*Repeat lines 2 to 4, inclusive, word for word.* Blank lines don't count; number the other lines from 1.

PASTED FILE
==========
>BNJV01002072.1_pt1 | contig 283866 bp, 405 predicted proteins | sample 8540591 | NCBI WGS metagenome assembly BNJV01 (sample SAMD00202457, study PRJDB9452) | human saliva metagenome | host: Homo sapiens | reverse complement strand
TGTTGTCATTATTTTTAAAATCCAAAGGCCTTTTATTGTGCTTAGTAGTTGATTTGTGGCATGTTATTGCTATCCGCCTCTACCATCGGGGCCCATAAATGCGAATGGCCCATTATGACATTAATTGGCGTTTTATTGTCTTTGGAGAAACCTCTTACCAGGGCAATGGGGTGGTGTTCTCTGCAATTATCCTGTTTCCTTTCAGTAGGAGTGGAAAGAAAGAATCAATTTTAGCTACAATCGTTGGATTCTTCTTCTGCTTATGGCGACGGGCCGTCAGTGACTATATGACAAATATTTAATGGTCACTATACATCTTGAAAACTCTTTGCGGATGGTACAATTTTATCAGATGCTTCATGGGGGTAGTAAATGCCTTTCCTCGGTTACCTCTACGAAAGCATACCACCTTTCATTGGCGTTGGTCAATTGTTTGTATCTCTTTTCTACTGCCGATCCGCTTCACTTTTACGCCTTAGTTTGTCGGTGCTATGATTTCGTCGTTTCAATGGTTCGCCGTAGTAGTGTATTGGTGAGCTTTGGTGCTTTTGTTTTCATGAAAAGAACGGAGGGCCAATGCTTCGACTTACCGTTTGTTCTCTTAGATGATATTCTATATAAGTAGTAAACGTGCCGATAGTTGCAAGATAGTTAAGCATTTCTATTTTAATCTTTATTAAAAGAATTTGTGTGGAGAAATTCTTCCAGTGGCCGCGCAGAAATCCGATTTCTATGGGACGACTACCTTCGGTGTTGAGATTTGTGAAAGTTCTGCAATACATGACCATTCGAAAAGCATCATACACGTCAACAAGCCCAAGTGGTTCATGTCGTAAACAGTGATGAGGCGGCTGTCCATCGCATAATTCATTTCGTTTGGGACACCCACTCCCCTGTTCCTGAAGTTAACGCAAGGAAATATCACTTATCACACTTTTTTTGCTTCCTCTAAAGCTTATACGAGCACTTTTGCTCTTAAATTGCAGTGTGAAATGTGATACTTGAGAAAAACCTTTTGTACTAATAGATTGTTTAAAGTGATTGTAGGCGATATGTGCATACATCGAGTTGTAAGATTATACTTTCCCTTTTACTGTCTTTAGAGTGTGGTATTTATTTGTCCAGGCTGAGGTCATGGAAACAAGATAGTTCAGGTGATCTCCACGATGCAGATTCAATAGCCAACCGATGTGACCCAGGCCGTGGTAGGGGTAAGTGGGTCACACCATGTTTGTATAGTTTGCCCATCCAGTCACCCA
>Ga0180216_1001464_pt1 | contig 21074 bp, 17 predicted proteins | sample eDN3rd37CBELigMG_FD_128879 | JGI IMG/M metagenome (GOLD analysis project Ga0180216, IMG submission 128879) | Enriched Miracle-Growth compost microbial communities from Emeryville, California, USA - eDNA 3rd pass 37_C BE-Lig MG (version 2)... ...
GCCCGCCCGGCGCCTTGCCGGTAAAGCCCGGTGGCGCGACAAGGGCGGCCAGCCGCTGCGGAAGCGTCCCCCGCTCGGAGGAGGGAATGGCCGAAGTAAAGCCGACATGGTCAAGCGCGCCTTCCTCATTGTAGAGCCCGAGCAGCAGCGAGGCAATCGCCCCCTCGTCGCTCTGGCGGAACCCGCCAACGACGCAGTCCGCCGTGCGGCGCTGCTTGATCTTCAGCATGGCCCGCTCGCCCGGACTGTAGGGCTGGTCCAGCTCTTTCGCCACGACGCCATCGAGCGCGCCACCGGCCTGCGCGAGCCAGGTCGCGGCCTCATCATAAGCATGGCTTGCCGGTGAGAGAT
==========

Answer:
TGTTGTCATTATTTTTAAAATCCAAAGGCCTTTTATTGTGCTTAGTAGTTGATTTGTGGCATGTTATTGCTATCCGCCTCTACCATCGGGGCCCATAAATGCGAATGGCCCATTATGACATTAATTGGCGTTTTATTGTCTTTGGAGAAACCTCTTACCAGGGCAATGGGGTGGTGTTCTCTGCAATTATCCTGTTTCCTTTCAGTAGGAGTGGAAAGAAAGAATCAATTTTAGCTACAATCGTTGGATTCTTCTTCTGCTTATGGCGACGGGCCGTCAGTGACTATATGACAAATATTTAATGGTCACTATACATCTTGAAAACTCTTTGCGGATGGTACAATTTTATCAGATGCTTCATGGGGGTAGTAAATGCCTTTCCTCGGTTACCTCTACGAAAGCATACCACCTTTCATTGGCGTTGGTCAATTGTTTGTATCTCTTTTCTACTGCCGATCCGCTTCACTTTTACGCCTTAGTTTGTCGGTGCTATGATTTCGTCGTTTCAATGGTTCGCCGTAGTAGTGTATTGGTGAGCTTTGGTGCTTTTGTTTTCATGAAAAGAACGGAGGGCCAATGCTTCGACTTACCGTTTGTTCTCTTAGATGATATTCTATATAAGTAGTAAACGTGCCGATAGTTGCAAGATAGTTAAGCATTTCTATTTTAATCTTTATTAAAAGAATTTGTGTGGAGAAATTCTTCCAGTGGCCGCGCAGAAATCCGATTTCTATGGGACGACTACCTTCGGTGTTGAGATTTGTGAAAGTTCTGCAATACATGACCATTCGAAAAGCATCATACACGTCAACAAGCCCAAGTGGTTCATGTCGTAAACAGTGATGAGGCGGCTGTCCATCGCATAATTCATTTCGTTTGGGACACCCACTCCCCTGTTCCTGAAGTTAACGCAAGGAAATATCACTTATCACACTTTTTTTGCTTCCTCTAAAGCTTATACGAGCACTTTTGCTCTTAAATTGCAGTGTGAAATGTGATACTTGAGAAAAACCTTTTGTACTAATAGATTGTTTAAAGTGATTGTAGGCGATATGTGCATACATCGAGTTGTAAGATTATACTTTCCCTTTTACTGTCTTTAGAGTGTGGTATTTATTTGTCCAGGCTGAGGTCATGGAAACAAGATAGTTCAGGTGATCTCCACGATGCAGATTCAATAGCCAACCGATGTGACCCAGGCCGTGGTAGGGGTAAGTGGGTCACACCATGTTTGTATAGTTTGCCCATCCAGTCACCCA
>Ga0180216_1001464_pt1 | contig 21074 bp, 17 predicted proteins | sample eDN3rd37CBELigMG_FD_128879 | JGI IMG/M metagenome (GOLD analysis project Ga0180216, IMG submission 128879) | Enriched Miracle-Growth compost microbial communities from Emeryville, California, USA - eDNA 3rd pass 37_C BE-Lig MG (version 2)... ...
GCCCGCCCGGCGCCTTGCCGGTAAAGCCCGGTGGCGCGACAAGGGCGGCCAGCCGCTGCGGAAGCGTCCCCCGCTCGGAGGAGGGAATGGCCGAAGTAAAGCCGACATGGTCAAGCGCGCCTTCCTCATTGTAGAGCCCGAGCAGCAGCGAGGCAATCGCCCCCTCGTCGCTCTGGCGGAACCCGCCAACGACGCAGTCCGCCGTGCGGCGCTGCTTGATCTTCAGCATGGCCCGCTCGCCCGGACTGTAGGGCTGGTCCAGCTCTTTCGCCACGACGCCATCGAGCGCGCCACCGGCCTGCGCGAGCCAGGTCGCGGCCTCATCATAAGCATGGCTTGCCGGTGAGAGAT